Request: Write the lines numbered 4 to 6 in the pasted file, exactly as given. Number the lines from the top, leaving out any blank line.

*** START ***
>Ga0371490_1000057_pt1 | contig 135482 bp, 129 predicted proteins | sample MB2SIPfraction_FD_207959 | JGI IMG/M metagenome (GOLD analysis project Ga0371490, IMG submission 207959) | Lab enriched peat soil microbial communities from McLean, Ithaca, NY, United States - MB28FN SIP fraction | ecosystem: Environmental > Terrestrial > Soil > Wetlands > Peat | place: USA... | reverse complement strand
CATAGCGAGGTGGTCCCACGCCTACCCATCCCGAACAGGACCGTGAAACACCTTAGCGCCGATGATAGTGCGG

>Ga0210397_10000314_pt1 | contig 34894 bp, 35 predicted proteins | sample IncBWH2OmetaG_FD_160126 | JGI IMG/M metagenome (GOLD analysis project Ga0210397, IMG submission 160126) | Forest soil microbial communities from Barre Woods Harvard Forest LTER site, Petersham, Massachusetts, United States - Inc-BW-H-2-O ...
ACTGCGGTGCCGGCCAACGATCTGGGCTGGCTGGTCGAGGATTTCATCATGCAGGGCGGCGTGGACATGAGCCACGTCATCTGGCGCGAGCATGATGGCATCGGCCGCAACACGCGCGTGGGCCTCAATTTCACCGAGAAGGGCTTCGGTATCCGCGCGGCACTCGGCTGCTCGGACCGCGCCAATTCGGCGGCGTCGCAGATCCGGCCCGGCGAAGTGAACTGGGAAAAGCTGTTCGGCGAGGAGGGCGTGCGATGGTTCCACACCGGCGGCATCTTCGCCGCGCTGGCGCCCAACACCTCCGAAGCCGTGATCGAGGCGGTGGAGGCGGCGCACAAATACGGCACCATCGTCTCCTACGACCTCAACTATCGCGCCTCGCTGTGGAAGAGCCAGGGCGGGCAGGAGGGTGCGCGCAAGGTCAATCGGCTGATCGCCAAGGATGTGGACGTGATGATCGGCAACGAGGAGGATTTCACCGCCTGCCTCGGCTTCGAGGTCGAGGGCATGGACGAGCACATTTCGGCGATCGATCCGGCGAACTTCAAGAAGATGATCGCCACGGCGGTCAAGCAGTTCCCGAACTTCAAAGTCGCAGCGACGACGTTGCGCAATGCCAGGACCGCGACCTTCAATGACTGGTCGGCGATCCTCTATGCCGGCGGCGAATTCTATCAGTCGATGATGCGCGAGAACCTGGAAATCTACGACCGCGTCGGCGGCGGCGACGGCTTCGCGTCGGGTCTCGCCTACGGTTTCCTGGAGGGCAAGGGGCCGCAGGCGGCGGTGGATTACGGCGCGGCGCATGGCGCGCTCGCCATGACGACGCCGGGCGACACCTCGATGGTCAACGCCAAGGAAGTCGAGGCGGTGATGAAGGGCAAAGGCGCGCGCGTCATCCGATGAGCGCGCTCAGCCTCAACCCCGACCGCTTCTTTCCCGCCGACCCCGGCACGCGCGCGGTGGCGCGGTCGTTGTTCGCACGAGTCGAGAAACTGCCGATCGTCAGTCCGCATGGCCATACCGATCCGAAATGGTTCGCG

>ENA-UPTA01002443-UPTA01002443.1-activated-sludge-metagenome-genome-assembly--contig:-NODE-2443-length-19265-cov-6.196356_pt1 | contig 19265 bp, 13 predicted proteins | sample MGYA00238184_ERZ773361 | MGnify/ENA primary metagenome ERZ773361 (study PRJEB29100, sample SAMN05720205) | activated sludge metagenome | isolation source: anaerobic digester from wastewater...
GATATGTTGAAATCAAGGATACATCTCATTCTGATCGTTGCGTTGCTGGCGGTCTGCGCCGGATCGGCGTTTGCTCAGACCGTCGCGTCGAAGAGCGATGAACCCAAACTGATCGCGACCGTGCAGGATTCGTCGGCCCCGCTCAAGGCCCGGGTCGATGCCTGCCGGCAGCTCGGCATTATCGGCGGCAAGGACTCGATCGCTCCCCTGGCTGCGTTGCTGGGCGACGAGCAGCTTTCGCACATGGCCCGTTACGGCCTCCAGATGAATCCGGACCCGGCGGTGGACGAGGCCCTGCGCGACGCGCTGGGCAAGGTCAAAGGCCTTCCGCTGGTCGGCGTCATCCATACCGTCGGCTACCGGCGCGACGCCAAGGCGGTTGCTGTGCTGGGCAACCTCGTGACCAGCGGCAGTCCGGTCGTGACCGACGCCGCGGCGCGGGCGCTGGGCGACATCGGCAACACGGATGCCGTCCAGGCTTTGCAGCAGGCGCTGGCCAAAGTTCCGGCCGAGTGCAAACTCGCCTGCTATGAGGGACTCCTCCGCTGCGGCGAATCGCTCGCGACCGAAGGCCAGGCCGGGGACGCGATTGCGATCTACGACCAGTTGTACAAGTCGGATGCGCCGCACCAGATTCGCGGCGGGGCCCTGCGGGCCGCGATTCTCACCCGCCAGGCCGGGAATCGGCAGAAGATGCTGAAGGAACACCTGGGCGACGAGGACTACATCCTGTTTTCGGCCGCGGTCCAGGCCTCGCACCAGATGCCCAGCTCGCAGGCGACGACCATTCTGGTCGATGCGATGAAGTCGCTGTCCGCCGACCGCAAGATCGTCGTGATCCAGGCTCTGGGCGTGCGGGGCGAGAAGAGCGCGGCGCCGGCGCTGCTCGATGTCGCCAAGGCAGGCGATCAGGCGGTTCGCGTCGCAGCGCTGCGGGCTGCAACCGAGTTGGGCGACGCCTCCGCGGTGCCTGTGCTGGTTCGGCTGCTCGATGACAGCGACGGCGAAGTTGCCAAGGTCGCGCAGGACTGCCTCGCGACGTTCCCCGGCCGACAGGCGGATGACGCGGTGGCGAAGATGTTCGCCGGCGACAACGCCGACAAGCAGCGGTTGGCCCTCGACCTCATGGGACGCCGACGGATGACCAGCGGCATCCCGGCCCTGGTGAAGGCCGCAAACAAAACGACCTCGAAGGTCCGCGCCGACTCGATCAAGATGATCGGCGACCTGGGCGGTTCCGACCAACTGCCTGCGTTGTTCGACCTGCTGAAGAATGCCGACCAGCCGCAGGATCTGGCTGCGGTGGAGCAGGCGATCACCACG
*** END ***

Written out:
ACTGCGGTGCCGGCCAACGATCTGGGCTGGCTGGTCGAGGATTTCATCATGCAGGGCGGCGTGGACATGAGCCACGTCATCTGGCGCGAGCATGATGGCATCGGCCGCAACACGCGCGTGGGCCTCAATTTCACCGAGAAGGGCTTCGGTATCCGCGCGGCACTCGGCTGCTCGGACCGCGCCAATTCGGCGGCGTCGCAGATCCGGCCCGGCGAAGTGAACTGGGAAAAGCTGTTCGGCGAGGAGGGCGTGCGATGGTTCCACACCGGCGGCATCTTCGCCGCGCTGGCGCCCAACACCTCCGAAGCCGTGATCGAGGCGGTGGAGGCGGCGCACAAATACGGCACCATCGTCTCCTACGACCTCAACTATCGCGCCTCGCTGTGGAAGAGCCAGGGCGGGCAGGAGGGTGCGCGCAAGGTCAATCGGCTGATCGCCAAGGATGTGGACGTGATGATCGGCAACGAGGAGGATTTCACCGCCTGCCTCGGCTTCGAGGTCGAGGGCATGGACGAGCACATTTCGGCGATCGATCCGGCGAACTTCAAGAAGATGATCGCCACGGCGGTCAAGCAGTTCCCGAACTTCAAAGTCGCAGCGACGACGTTGCGCAATGCCAGGACCGCGACCTTCAATGACTGGTCGGCGATCCTCTATGCCGGCGGCGAATTCTATCAGTCGATGATGCGCGAGAACCTGGAAATCTACGACCGCGTCGGCGGCGGCGACGGCTTCGCGTCGGGTCTCGCCTACGGTTTCCTGGAGGGCAAGGGGCCGCAGGCGGCGGTGGATTACGGCGCGGCGCATGGCGCGCTCGCCATGACGACGCCGGGCGACACCTCGATGGTCAACGCCAAGGAAGTCGAGGCGGTGATGAAGGGCAAAGGCGCGCGCGTCATCCGATGAGCGCGCTCAGCCTCAACCCCGACCGCTTCTTTCCCGCCGACCCCGGCACGCGCGCGGTGGCGCGGTCGTTGTTCGCACGAGTCGAGAAACTGCCGATCGTCAGTCCGCATGGCCATACCGATCCGAAATGGTTCGCG

>ENA-UPTA01002443-UPTA01002443.1-activated-sludge-metagenome-genome-assembly--contig:-NODE-2443-length-19265-cov-6.196356_pt1 | contig 19265 bp, 13 predicted proteins | sample MGYA00238184_ERZ773361 | MGnify/ENA primary metagenome ERZ773361 (study PRJEB29100, sample SAMN05720205) | activated sludge metagenome | isolation source: anaerobic digester from wastewater...
GATATGTTGAAATCAAGGATACATCTCATTCTGATCGTTGCGTTGCTGGCGGTCTGCGCCGGATCGGCGTTTGCTCAGACCGTCGCGTCGAAGAGCGATGAACCCAAACTGATCGCGACCGTGCAGGATTCGTCGGCCCCGCTCAAGGCCCGGGTCGATGCCTGCCGGCAGCTCGGCATTATCGGCGGCAAGGACTCGATCGCTCCCCTGGCTGCGTTGCTGGGCGACGAGCAGCTTTCGCACATGGCCCGTTACGGCCTCCAGATGAATCCGGACCCGGCGGTGGACGAGGCCCTGCGCGACGCGCTGGGCAAGGTCAAAGGCCTTCCGCTGGTCGGCGTCATCCATACCGTCGGCTACCGGCGCGACGCCAAGGCGGTTGCTGTGCTGGGCAACCTCGTGACCAGCGGCAGTCCGGTCGTGACCGACGCCGCGGCGCGGGCGCTGGGCGACATCGGCAACACGGATGCCGTCCAGGCTTTGCAGCAGGCGCTGGCCAAAGTTCCGGCCGAGTGCAAACTCGCCTGCTATGAGGGACTCCTCCGCTGCGGCGAATCGCTCGCGACCGAAGGCCAGGCCGGGGACGCGATTGCGATCTACGACCAGTTGTACAAGTCGGATGCGCCGCACCAGATTCGCGGCGGGGCCCTGCGGGCCGCGATTCTCACCCGCCAGGCCGGGAATCGGCAGAAGATGCTGAAGGAACACCTGGGCGACGAGGACTACATCCTGTTTTCGGCCGCGGTCCAGGCCTCGCACCAGATGCCCAGCTCGCAGGCGACGACCATTCTGGTCGATGCGATGAAGTCGCTGTCCGCCGACCGCAAGATCGTCGTGATCCAGGCTCTGGGCGTGCGGGGCGAGAAGAGCGCGGCGCCGGCGCTGCTCGATGTCGCCAAGGCAGGCGATCAGGCGGTTCGCGTCGCAGCGCTGCGGGCTGCAACCGAGTTGGGCGACGCCTCCGCGGTGCCTGTGCTGGTTCGGCTGCTCGATGACAGCGACGGCGAAGTTGCCAAGGTCGCGCAGGACTGCCTCGCGACGTTCCCCGGCCGACAGGCGGATGACGCGGTGGCGAAGATGTTCGCCGGCGACAACGCCGACAAGCAGCGGTTGGCCCTCGACCTCATGGGACGCCGACGGATGACCAGCGGCATCCCGGCCCTGGTGAAGGCCGCAAACAAAACGACCTCGAAGGTCCGCGCCGACTCGATCAAGATGATCGGCGACCTGGGCGGTTCCGACCAACTGCCTGCGTTGTTCGACCTGCTGAAGAATGCCGACCAGCCGCAGGATCTGGCTGCGGTGGAGCAGGCGATCACCACG